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Menstrual & Women's Health Information

Menstruation and the Menstrual Cycle - What occurs during the menstrual cycle, common menstrual cycle problems, and first periods.

Premenstrual Syndrome - Information on Premenstrual Syndrome (PMS), including symptoms, diagnosis, and treatments.

Breast Self-Exams - Information on breast self-exams (BSE), including why a breast self-exam is performed, and what to look for during a BSE.

Birth Control Methods - Available options and related information.
Emergency Contraception - Information on emergency birth control and how it works.

Pap Tests - Information about pap tests (also called pap smears), including why they are performed, and how often to have a pap test.

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Emergency Contraception



Search which daily birth control pills can be used as Emergency Contraception Worlwide

There are two types of emergency contraceptive pills ("morning after pills"), both of which contain the same kinds of hormones found in many daily birth control pills. You can safely use emergency contraception even if you've been told you shouldn't use "the pill" every day.


The first type of emergency contraceptive pill contains a hormone called progestin (learn more about these emergency contraceptive pills). This is the only type of pill available specifically for emergency contraception in the United States (the brand name is Plan B). In other countries, you can find several progestin-only emergency contraceptives and daily birth control pills. Plan B and other progestin-only pills are the most effective emergency contraceptive pills, reducing your risk of getting pregnant by 89% (What does that mean?). You are also less likely to have side effects if you use these pills for emergency contraception.

The second type of emergency contraceptive pill uses both progestin and a hormone called estrogen (learn more about these "combined" emergency contraceptive pills). Many brands of the daily pill can be used for emergency contraception in the United States (find out which ones here). (A specific combined morning after pill is no longer available in the United States because the company that made the one approved here called Preven has stopped selling it). In many other countries, you can find both combined emergency contraceptive pills and daily pills. These pills cut your chances of getting pregnant by 75% (What does that mean?), and you are more likely to experience side effects like nausea and vomiting.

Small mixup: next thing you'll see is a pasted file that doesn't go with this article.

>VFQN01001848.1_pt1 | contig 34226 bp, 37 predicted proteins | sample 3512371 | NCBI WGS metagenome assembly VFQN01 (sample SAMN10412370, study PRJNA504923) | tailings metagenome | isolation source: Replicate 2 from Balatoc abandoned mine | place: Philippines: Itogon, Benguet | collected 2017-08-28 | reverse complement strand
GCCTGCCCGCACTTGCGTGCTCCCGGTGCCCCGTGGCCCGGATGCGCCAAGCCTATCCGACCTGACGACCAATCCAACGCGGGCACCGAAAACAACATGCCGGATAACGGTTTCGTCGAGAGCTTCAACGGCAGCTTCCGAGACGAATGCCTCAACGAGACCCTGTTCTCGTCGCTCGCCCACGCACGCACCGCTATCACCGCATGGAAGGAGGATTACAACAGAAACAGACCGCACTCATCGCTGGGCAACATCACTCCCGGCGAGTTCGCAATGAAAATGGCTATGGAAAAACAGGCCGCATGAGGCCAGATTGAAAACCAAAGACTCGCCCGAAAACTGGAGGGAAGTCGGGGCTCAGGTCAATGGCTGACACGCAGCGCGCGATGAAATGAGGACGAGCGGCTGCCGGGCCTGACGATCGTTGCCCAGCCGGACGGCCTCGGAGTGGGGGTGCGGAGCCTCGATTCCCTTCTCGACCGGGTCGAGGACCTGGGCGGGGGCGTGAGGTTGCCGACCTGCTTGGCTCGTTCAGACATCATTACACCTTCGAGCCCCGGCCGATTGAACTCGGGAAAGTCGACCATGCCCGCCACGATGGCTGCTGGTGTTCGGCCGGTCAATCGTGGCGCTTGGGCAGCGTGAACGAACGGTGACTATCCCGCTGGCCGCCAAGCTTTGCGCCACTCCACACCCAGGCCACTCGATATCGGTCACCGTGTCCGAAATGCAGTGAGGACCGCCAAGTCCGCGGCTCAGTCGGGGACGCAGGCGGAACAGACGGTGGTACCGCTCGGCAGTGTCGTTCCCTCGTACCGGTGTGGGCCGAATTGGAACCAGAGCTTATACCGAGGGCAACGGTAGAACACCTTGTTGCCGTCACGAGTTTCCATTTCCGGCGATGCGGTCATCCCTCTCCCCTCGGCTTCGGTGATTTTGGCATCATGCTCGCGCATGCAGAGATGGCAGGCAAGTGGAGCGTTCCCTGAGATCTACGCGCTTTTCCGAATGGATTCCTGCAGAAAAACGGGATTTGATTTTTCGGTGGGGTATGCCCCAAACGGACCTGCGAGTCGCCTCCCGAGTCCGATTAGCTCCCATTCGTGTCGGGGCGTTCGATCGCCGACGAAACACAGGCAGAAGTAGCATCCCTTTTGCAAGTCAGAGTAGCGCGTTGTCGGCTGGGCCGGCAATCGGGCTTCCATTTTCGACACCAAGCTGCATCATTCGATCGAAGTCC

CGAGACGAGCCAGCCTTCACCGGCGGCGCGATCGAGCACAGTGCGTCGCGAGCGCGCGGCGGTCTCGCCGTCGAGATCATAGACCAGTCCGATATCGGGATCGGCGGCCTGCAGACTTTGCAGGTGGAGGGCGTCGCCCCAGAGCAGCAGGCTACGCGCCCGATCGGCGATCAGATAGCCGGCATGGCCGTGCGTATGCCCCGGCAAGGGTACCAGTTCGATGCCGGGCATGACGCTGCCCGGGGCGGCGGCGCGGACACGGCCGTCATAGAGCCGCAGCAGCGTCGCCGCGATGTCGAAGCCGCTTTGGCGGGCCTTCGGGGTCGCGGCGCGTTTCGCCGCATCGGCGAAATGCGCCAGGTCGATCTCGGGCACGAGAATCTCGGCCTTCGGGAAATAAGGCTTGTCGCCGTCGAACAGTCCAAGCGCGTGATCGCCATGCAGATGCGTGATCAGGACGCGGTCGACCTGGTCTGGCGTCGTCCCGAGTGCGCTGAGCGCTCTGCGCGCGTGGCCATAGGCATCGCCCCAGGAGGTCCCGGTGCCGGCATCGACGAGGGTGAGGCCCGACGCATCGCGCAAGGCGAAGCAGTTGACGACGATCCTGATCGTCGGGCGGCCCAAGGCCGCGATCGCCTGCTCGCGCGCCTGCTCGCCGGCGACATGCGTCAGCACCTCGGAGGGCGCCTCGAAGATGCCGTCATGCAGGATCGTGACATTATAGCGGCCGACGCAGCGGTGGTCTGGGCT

• Some people call emergency contraceptive pills "morning after pills," but you don't have to wait until the morning after. You can take the pills right away or use them up to five days after sex if you did not use birth control, you think your birth control failed, or you were forced to have sex. (Wondering if you really could get pregnant? Find out here.) Also, the sooner you take emergency contraceptive pills, the better they work.
  • You can use pills labeled for emergency contraception or certain brands of daily birth control pills to prevent pregnancy after sex. (Find out which ones here).

For a more detailed academic review of the medical and social science literature about emergency contraception, click here .



"The most common method of emergency contraception is the "Yuzpe" method, named after a Canadian gynecologist. This method involves taking a specific number of birth control pills 12 hours apart. It is thought to work in two ways. The first is to render the inside lining of the uterus inhospitable to the egg. The microscopic egg passes out of the body unnoticed. This method also may block ovulation so that the ovary does not release an egg at all. Therefore, although the Yuzpe method may prevent an egg from being released, there are some cases where an egg is already fertilized and is prevented from implanting in the uterus. This may have personal or religious implications for the patient considering this method. As this method is quite safe, any woman who is not already pregnant can use this method within 72 hours of unprotected intercourse. Women taking other medications or being treated for medical problems should always discuss new medications with their doctor.

All medications have potential side effects. The Yuzpe method can cause nausea in some women, so you may wish to ask your physician or health care provider for an anti nausea medication just in case. You should expect a menstrual period within 21 days of taking the pills, and if one does not occur then there is a chance the medication did not work and you are pregnant. In this case a thorough evaluation is in order to rule out pregnancy. An important point is that even after taking emergency contraception you should strongly consider resuming, or starting, regular contraception, as emergency contraception is not nearly as effective as the regular use of birth control.

...the Yuzpe method of emergency contraception can theoretically prevent almost 2 million unplanned pregnancies each year in the United States alone. Experts predict that increased public knowledge of this method will lead to about 800,000 fewer medical abortions each year. Hopefully increased knowledge of emergency contraception will prevent many unplanned pregnancies."

D. Ashley Hill, M.D.
Associate Director
Department of Obstetrics and Gynecology
Florida Hospital Family Practice Residency
Orlando, Florida